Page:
After MUCH drama, the fall of the auto industry in the US has finally been avoided- at least temporarily anyway. In the end, Bush signed over $17.4 to Chrysler and GM on Friday in return for non voting warrants and more oversight on executive pay etc. In the end, they made a full circle and the money will be coming from the TARP fund, which brings up the really intriguing question of whether the government has opened the pandora box and now other industries will be lining up to get a share of the rest of the TARP fund. Paulson has already asked Congress to release the rest of the $350 billion TARP fund early, when just a few days ago he said that it will not be necessary. Just when we thought we figured out how the TARP is going to work, they change their minds. This does not bode well for the government, because it makes them look like they have no idea what they're doing. Maybe they don't ! On the other hand, the wider purpose of TARP is to support the financial market stability, and I daresay, it will probably not be very stable if the auto industry went bankrupt!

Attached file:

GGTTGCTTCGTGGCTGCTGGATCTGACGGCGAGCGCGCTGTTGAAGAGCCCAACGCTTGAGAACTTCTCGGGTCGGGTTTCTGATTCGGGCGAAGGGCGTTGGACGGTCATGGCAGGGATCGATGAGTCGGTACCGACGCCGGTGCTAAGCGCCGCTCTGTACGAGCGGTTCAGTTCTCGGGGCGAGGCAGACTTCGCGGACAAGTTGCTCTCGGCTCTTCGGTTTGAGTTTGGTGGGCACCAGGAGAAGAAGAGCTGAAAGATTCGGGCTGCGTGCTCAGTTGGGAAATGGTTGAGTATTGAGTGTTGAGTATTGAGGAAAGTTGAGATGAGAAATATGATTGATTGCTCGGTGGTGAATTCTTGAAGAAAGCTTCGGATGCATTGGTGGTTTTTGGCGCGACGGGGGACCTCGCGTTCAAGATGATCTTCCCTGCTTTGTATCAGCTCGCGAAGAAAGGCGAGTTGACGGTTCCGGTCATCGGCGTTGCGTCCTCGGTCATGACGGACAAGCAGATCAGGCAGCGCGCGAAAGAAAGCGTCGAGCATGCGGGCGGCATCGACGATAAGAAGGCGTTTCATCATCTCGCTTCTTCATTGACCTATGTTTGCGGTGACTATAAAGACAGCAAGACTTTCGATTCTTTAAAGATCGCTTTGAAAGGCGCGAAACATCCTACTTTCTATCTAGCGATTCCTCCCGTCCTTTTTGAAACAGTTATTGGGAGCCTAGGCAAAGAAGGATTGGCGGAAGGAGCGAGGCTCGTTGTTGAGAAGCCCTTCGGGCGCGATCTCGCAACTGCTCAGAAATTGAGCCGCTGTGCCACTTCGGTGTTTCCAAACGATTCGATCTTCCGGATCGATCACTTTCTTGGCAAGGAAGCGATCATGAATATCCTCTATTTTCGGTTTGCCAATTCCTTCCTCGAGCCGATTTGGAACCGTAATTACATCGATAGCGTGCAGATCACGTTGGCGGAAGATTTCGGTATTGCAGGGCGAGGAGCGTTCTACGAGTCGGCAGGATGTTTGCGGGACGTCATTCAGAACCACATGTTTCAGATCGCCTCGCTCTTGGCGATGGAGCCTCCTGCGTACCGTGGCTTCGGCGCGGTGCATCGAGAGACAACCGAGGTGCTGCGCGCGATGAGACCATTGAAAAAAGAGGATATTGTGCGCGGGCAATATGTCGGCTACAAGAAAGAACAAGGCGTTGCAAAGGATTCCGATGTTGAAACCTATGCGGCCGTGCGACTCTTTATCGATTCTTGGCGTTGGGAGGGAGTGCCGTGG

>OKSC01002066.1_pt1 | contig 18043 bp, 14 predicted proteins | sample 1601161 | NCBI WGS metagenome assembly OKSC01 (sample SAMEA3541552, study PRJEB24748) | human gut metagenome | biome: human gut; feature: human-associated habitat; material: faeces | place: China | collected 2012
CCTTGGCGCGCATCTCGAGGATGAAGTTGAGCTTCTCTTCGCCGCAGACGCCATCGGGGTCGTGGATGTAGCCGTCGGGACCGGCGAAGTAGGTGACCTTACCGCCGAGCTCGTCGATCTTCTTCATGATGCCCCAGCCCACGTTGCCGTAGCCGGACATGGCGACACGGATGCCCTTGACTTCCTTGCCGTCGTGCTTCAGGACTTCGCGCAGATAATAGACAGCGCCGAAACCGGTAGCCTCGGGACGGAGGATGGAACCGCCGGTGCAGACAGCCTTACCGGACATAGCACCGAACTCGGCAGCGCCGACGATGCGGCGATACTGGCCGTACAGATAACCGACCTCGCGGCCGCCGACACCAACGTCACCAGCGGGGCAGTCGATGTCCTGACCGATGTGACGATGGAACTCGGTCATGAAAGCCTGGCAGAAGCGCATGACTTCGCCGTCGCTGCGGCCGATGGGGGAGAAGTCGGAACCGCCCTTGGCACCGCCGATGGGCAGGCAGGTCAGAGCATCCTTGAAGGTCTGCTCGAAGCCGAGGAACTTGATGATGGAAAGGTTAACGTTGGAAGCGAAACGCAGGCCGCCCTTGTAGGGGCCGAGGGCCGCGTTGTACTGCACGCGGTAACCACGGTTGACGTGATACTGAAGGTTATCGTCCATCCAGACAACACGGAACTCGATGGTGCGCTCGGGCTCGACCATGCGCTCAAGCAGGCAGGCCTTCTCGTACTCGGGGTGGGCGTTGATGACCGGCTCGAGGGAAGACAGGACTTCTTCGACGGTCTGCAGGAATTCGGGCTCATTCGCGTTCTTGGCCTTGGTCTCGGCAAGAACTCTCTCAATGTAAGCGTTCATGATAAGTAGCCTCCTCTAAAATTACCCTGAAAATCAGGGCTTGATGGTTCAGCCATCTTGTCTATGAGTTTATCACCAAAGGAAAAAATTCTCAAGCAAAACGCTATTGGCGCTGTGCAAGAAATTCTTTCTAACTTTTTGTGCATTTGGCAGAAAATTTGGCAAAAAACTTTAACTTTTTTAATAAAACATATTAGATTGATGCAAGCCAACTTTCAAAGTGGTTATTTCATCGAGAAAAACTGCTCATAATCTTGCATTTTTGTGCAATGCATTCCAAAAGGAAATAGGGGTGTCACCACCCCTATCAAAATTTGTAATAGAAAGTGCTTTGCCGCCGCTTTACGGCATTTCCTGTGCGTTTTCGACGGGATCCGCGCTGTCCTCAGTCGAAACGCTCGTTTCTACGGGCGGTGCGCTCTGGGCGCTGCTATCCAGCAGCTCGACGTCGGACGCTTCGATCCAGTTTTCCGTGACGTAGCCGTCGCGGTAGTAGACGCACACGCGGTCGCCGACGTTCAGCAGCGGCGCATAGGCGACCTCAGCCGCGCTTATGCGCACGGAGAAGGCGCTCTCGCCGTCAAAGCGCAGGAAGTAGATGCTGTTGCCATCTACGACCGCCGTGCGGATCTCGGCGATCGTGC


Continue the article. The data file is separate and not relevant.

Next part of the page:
On the sidelines, the Madoff scandal continues to unfold, revealing many influential individuals exposed to this fraud. The S&P cut the rating of 11 US and EU banks, including Bank of America, Barclays Bank, Citibank, Credit Suisse, Deutsche Bank, Goldman Sachs, JPMorgan Chase Bank, Morgan Stanley, Royal Bank of Scotland, UBS and Wells Fargo Bank. I guess if ratings must be cut, at least there is safety in numbers. What are you going to do when everyone goes down?
Outside of the States, it looks like the land of chocolate and waffles is not doing very well. Belgium's attempt to bailout Fortis got frozen as Prime Minister Yves Leterme tendered his resignation after having reportedly politicall y meddling to sway a court ruling. Apparently this is the third time their government collapsed. I had no idea.